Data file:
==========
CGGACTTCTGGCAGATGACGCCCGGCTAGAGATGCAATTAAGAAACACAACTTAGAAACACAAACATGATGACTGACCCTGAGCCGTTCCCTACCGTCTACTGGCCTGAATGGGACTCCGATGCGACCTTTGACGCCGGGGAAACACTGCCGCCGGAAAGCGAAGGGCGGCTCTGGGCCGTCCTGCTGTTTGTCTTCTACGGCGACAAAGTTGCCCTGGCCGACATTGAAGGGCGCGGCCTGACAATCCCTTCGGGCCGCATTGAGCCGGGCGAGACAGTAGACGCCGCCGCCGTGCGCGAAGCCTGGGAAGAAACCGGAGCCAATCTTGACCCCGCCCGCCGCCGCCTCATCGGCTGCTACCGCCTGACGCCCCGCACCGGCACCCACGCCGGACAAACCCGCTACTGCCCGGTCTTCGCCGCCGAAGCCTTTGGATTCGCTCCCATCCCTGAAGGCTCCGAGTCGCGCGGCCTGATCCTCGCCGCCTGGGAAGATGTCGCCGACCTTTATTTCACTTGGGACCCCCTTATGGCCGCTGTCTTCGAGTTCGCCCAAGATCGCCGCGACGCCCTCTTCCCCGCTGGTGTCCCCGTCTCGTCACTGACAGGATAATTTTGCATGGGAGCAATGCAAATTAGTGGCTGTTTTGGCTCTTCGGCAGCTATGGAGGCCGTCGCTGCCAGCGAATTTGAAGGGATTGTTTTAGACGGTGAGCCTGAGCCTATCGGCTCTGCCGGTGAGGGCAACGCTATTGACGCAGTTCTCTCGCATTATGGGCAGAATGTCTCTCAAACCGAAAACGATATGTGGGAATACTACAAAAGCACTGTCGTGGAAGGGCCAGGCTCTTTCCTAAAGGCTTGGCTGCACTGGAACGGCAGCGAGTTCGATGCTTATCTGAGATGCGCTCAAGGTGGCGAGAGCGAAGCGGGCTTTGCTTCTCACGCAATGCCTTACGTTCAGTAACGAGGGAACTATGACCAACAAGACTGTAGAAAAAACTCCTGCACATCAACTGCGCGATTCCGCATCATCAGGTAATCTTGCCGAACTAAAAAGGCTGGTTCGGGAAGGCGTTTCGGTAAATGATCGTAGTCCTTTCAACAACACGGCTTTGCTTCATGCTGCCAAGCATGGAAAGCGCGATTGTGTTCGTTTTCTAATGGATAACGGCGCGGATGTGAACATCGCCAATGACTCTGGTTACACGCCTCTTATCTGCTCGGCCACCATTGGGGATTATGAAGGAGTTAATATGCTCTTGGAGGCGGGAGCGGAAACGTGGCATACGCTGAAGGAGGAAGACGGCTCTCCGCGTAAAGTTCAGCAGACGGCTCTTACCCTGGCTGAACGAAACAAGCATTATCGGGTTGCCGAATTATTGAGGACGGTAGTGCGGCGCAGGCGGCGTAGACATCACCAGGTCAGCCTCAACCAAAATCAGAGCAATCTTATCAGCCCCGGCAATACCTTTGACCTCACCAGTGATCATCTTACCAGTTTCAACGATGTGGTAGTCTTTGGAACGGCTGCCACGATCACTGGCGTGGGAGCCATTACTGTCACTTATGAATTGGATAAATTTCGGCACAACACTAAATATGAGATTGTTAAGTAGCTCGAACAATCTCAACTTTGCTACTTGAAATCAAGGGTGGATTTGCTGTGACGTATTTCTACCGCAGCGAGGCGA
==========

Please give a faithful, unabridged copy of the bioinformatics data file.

CGGACTTCTGGCAGATGACGCCCGGCTAGAGATGCAATTAAGAAACACAACTTAGAAACACAAACATGATGACTGACCCTGAGCCGTTCCCTACCGTCTACTGGCCTGAATGGGACTCCGATGCGACCTTTGACGCCGGGGAAACACTGCCGCCGGAAAGCGAAGGGCGGCTCTGGGCCGTCCTGCTGTTTGTCTTCTACGGCGACAAAGTTGCCCTGGCCGACATTGAAGGGCGCGGCCTGACAATCCCTTCGGGCCGCATTGAGCCGGGCGAGACAGTAGACGCCGCCGCCGTGCGCGAAGCCTGGGAAGAAACCGGAGCCAATCTTGACCCCGCCCGCCGCCGCCTCATCGGCTGCTACCGCCTGACGCCCCGCACCGGCACCCACGCCGGACAAACCCGCTACTGCCCGGTCTTCGCCGCCGAAGCCTTTGGATTCGCTCCCATCCCTGAAGGCTCCGAGTCGCGCGGCCTGATCCTCGCCGCCTGGGAAGATGTCGCCGACCTTTATTTCACTTGGGACCCCCTTATGGCCGCTGTCTTCGAGTTCGCCCAAGATCGCCGCGACGCCCTCTTCCCCGCTGGTGTCCCCGTCTCGTCACTGACAGGATAATTTTGCATGGGAGCAATGCAAATTAGTGGCTGTTTTGGCTCTTCGGCAGCTATGGAGGCCGTCGCTGCCAGCGAATTTGAAGGGATTGTTTTAGACGGTGAGCCTGAGCCTATCGGCTCTGCCGGTGAGGGCAACGCTATTGACGCAGTTCTCTCGCATTATGGGCAGAATGTCTCTCAAACCGAAAACGATATGTGGGAATACTACAAAAGCACTGTCGTGGAAGGGCCAGGCTCTTTCCTAAAGGCTTGGCTGCACTGGAACGGCAGCGAGTTCGATGCTTATCTGAGATGCGCTCAAGGTGGCGAGAGCGAAGCGGGCTTTGCTTCTCACGCAATGCCTTACGTTCAGTAACGAGGGAACTATGACCAACAAGACTGTAGAAAAAACTCCTGCACATCAACTGCGCGATTCCGCATCATCAGGTAATCTTGCCGAACTAAAAAGGCTGGTTCGGGAAGGCGTTTCGGTAAATGATCGTAGTCCTTTCAACAACACGGCTTTGCTTCATGCTGCCAAGCATGGAAAGCGCGATTGTGTTCGTTTTCTAATGGATAACGGCGCGGATGTGAACATCGCCAATGACTCTGGTTACACGCCTCTTATCTGCTCGGCCACCATTGGGGATTATGAAGGAGTTAATATGCTCTTGGAGGCGGGAGCGGAAACGTGGCATACGCTGAAGGAGGAAGACGGCTCTCCGCGTAAAGTTCAGCAGACGGCTCTTACCCTGGCTGAACGAAACAAGCATTATCGGGTTGCCGAATTATTGAGGACGGTAGTGCGGCGCAGGCGGCGTAGACATCACCAGGTCAGCCTCAACCAAAATCAGAGCAATCTTATCAGCCCCGGCAATACCTTTGACCTCACCAGTGATCATCTTACCAGTTTCAACGATGTGGTAGTCTTTGGAACGGCTGCCACGATCACTGGCGTGGGAGCCATTACTGTCACTTATGAATTGGATAAATTTCGGCACAACACTAAATATGAGATTGTTAAGTAGCTCGAACAATCTCAACTTTGCTACTTGAAATCAAGGGTGGATTTGCTGTGACGTATTTCTACCGCAGCGAGGCGA